Napoleon’s abdication in April 1814 harbored serious strategic consequences for the United States, for it released thousands of veteran British soldiers for service in the War of 1812. Worse yet, the British government, angered by the burning of York (Toronto) in April 1813 and Port Dover, Ontario, in June 1814, authorized British senior commanders to embark upon an officially sanctioned policy of retribution. Ross, with his single brigade of four veteran regiments (Fourth, 21st, 44th, and 85th) under Cols. Arthur Brooke and William Thornton, were about to become the cutting edge of that policy. He was conveyed to Chesapeake Bay by Adm. Alexander Cochrane and united with a squadron under Adm. George Cockburn. On August 19, 1814, Cockburn landed Ross’s force of 4,500 men at Benedict, Maryland, while he sailed up the Pautuxent River in search of Commodore Joshua Barney’s gunboat flotilla. Barney subsequently destroyed his fleet and marched overland to Washington, D. C., which was only lightly defended. Cockburn then left the fleet to join up with Ross at Upper Marlborough and prevailed upon him to advance upon the American capital, 28 miles distant. To take such a small but veteran force, lacking any cavalry whatsoever, through the heart of enemy country was an audacious ploy, indeed. But danger was Ross’s calling, and he undertook the task with abandon.
The British soldiers advanced in excellent order as far as Bladensburg, Maryland, where, on August 24, 1814, they encountered a force of nearly 7,000 militia under Gen. William H. Winder. Winder squandered his numerical advantage by deploying in three mutually unsupportive lines, and Ross decided to attack immediately. Thornton’s brigade was ordered to charge across a heavily defended defile to his front while Brooke’s men attempted a flanking movement. The leading British elements were badly shot up and Thornton seriously wounded, yet Winder was unable to coordinate his withdrawal. In the ensuing fracas, the entire American army panicked and stampeded. The only real resistance came from a small knot of sailors and marines under Commodore Barney, who stood his ground magnificently until surrounded. Ross, having sustained 300 casualties-and having lost another horse-personally directed the final battlefield activities of the army. He then resumed advancing and occupied Washington that night. However, while accompanying the vanguard, he was fired upon by two snipers, who killed his mount. Ross was unhurt, but he ordered the house from which the shots originated burned-and the British began implementing their retaliatory policy with a vengeance.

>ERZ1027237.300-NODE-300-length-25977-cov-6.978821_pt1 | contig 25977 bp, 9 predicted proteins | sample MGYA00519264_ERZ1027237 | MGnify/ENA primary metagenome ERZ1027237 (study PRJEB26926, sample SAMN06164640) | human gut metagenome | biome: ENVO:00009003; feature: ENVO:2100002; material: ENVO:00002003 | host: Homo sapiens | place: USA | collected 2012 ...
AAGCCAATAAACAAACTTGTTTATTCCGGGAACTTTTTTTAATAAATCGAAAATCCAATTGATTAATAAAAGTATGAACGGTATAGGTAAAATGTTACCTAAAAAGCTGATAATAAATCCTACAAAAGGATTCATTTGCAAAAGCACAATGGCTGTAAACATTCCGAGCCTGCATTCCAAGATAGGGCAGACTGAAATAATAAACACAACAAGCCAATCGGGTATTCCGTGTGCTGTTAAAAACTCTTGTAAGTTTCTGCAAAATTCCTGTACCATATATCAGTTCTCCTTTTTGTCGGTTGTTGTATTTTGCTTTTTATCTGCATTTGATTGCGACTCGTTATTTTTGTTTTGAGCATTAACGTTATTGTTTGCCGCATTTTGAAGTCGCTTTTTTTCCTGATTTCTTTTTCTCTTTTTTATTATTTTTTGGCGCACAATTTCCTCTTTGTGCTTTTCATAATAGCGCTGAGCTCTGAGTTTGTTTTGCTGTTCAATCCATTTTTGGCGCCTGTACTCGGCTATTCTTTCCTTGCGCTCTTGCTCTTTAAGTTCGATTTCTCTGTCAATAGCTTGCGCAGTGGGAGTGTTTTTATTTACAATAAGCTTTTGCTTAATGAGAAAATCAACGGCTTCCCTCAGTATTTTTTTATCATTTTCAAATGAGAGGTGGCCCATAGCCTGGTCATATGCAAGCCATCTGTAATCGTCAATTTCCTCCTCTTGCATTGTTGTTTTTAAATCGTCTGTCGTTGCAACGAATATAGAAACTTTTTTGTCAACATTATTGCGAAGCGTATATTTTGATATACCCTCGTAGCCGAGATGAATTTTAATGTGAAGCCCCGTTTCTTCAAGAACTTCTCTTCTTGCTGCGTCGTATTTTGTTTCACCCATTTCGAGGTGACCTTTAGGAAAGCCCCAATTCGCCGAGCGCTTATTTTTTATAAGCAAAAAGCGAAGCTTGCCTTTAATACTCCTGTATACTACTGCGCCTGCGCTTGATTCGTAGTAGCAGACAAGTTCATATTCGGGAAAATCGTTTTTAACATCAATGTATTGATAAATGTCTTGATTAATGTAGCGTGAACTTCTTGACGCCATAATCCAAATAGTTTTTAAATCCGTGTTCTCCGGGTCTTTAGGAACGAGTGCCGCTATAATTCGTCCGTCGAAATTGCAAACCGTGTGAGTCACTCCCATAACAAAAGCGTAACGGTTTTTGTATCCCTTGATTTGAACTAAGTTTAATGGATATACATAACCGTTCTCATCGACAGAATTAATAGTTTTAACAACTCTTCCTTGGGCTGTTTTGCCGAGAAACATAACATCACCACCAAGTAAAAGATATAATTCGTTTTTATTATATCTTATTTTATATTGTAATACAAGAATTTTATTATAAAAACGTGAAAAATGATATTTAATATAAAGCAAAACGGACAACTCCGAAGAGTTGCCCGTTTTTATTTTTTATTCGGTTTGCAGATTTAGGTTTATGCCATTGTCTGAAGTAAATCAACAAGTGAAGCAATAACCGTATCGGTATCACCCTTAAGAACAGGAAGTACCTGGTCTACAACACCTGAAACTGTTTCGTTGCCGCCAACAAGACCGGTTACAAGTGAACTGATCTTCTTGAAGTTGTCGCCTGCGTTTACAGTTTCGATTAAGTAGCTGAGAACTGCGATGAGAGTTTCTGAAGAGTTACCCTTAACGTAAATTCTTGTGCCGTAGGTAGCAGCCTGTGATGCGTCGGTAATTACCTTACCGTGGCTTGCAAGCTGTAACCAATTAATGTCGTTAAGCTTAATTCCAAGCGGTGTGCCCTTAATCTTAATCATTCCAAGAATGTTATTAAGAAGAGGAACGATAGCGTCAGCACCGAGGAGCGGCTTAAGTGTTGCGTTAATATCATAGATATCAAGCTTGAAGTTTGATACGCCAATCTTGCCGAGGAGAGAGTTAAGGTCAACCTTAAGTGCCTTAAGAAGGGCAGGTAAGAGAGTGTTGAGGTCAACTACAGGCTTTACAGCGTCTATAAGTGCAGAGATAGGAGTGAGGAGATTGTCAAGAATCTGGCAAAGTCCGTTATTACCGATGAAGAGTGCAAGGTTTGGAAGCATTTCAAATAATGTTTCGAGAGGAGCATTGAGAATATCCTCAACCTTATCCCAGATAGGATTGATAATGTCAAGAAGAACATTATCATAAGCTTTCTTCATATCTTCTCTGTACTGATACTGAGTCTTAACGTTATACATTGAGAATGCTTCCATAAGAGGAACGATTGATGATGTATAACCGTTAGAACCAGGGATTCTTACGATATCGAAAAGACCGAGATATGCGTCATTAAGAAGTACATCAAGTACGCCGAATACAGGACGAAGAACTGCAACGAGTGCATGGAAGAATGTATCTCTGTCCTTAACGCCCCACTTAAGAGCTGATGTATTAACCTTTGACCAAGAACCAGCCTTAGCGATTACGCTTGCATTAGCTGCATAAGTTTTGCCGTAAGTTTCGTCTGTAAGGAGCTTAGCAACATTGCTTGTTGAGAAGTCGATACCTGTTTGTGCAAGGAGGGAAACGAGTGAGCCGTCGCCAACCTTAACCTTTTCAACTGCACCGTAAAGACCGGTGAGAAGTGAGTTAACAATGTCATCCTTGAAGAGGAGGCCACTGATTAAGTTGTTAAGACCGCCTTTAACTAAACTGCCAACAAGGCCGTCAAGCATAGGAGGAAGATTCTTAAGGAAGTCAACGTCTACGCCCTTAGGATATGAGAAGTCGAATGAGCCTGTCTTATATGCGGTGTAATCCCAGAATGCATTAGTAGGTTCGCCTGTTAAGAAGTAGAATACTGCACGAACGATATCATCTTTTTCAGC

Accordingly, the White House, Congress, and all public property were summarily reduced to ashes. Ross, however, was never happy with the practice of state-sponsored vandalism, and he strictly forbade his soldiers from looting private property. Several unlucky violators were caught and summarily flogged. Then, having humiliated the United States thoroughly and garnered additional laurels for himself, the general retraced his steps back to Benedict, where he reembarked on August 30, 1814. From beginning to end it was one of the War of 1812’s most spectacular and remarkable episodes. The entire affair underscored the military unpreparedness of the United States, especially when dealing with so talented and capable an enemy as England.